##'
##' This works by manually inserting quotation marks where necessary and
##' turning FALSE R's own method to insert quotation marks.
##' @param x a data frame
##' @param file character string for file name
##' @param row.names Default FALSE for row.names
##' @importFrom utils write.table
##' @return the return from write.table, using revised quotes
##' @export
##' @author Paul Johnson
##' @examples
##' set.seed(234)
##' x1 <- data.frame(x1 = c("a", "b,c", "b", "The \"Washington, DC\""),
##'       x2 = rnorm(4), stringsAsFactors = FALSE)
##' x1
##' fn <- tempfile(pattern = "testcsv", fileext = ".csv")
##' writeCSV(x1, file = fn)
##' readLines(fn)
##' x2 <- read.table(fn, sep = ",", header = TRUE, stringsAsFactors = FALSE)
##' all.equal(x1,x2)
writeCSV <- function(x, file, row.names = FALSE){
    xischar <- colnames(x)[sapply(x, is.character)]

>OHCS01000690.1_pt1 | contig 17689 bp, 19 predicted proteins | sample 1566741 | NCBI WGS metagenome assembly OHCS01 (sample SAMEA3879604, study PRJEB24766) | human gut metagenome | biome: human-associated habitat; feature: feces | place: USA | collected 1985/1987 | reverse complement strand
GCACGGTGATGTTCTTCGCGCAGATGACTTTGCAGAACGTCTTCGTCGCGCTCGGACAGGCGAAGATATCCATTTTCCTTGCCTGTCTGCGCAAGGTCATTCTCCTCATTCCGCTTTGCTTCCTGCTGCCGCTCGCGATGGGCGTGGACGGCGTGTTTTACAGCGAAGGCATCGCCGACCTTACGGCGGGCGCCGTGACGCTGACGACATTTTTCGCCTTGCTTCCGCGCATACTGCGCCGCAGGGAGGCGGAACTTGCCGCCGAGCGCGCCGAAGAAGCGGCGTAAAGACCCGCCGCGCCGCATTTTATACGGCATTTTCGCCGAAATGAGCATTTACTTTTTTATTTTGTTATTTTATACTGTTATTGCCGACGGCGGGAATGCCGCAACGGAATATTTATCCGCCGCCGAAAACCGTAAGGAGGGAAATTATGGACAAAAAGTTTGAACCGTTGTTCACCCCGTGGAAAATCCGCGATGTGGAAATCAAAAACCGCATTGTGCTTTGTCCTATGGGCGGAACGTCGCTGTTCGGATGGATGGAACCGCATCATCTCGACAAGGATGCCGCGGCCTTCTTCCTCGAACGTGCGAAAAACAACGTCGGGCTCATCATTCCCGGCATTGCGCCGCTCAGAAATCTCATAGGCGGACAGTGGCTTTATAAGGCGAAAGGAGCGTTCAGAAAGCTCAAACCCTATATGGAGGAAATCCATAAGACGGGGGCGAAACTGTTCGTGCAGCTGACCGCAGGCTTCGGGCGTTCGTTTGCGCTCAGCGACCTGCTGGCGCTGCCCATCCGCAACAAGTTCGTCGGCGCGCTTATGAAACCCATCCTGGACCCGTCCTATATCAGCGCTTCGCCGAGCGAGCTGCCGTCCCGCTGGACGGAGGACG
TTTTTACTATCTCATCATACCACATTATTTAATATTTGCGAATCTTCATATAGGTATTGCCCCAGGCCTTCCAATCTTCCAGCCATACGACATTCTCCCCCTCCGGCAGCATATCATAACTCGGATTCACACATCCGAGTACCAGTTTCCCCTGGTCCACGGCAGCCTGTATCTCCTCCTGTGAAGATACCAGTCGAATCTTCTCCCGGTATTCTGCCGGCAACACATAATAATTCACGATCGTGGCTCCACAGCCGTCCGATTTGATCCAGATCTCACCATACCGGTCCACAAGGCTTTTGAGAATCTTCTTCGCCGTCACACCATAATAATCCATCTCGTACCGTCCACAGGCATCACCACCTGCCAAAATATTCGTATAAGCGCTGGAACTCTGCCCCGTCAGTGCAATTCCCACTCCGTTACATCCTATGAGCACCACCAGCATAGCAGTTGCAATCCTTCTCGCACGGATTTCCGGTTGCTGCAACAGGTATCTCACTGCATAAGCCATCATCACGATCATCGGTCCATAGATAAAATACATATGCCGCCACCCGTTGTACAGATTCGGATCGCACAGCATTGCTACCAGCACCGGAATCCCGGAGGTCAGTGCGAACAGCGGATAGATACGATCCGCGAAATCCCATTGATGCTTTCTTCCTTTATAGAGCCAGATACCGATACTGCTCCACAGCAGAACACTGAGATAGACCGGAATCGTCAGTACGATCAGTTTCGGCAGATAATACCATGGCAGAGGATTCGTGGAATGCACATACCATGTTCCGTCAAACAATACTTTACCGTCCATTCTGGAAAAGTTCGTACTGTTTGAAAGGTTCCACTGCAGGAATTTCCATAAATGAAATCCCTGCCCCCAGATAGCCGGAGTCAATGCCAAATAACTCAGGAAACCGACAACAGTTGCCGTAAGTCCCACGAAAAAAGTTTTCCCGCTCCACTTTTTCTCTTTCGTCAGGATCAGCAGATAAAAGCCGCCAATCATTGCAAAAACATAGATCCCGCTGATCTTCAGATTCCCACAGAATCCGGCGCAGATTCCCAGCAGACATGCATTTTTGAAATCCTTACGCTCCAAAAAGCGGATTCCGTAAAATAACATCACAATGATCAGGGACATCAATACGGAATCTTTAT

for(jj in xischar){
        x[ , jj] <- gsub('"', '""', x[ , jj], fixed = TRUE)
        needsquotes <- grep('[\",]', x[ ,jj])
        x[needsquotes, jj] <- paste0("\"", x[needsquotes, jj], "\"")
    }
    write.table(x, file = file, sep = ",", quote = FALSE,
                row.names = row.names)
}

Output:

>  set.seed(234)
>  x1 <- data.frame(x1 = c("a", "b,c", "b", "The \"Washington, DC\""),
+        x2 = rnorm(4), stringsAsFactors = FALSE)
>  x1
                    x1         x2
1                    a  0.6607697
2                  b,c -2.0529830
3                    b -1.4992061
4 The "Washington, DC"  1.4712331
>  fn <- tempfile(pattern = "testcsv", fileext = ".csv")
>  writeCSV(x1, file = fn)
>  readLines(fn)
[1] "x1,x2"
[2] "a,0.660769736644892"
[3] "\"b,c\",-2.052983003941"
[4] "b,-1.49920605110092"
[5] "\"The \"\"Washington, DC\"\"\",1.4712331168047"
>  x2 <- read.table(fn, sep = ",", header = TRUE, stringsAsFactors = FALSE)
>  all.equal(x1,x2)
[1] TRUE

I already see one problem, that I've got no special arrangement for
column names with commas or quotes. People who want column names with
those things are even more wrong than the people write a parser that
can't understand quotes on character variables.

--
Paul E. Johnson   http://pj.freefaculty.org
Director, Center for Research Methods and Data Analysis http://crmda.ku.edu

To write to me directly, please address me at pauljohn at ku.edu.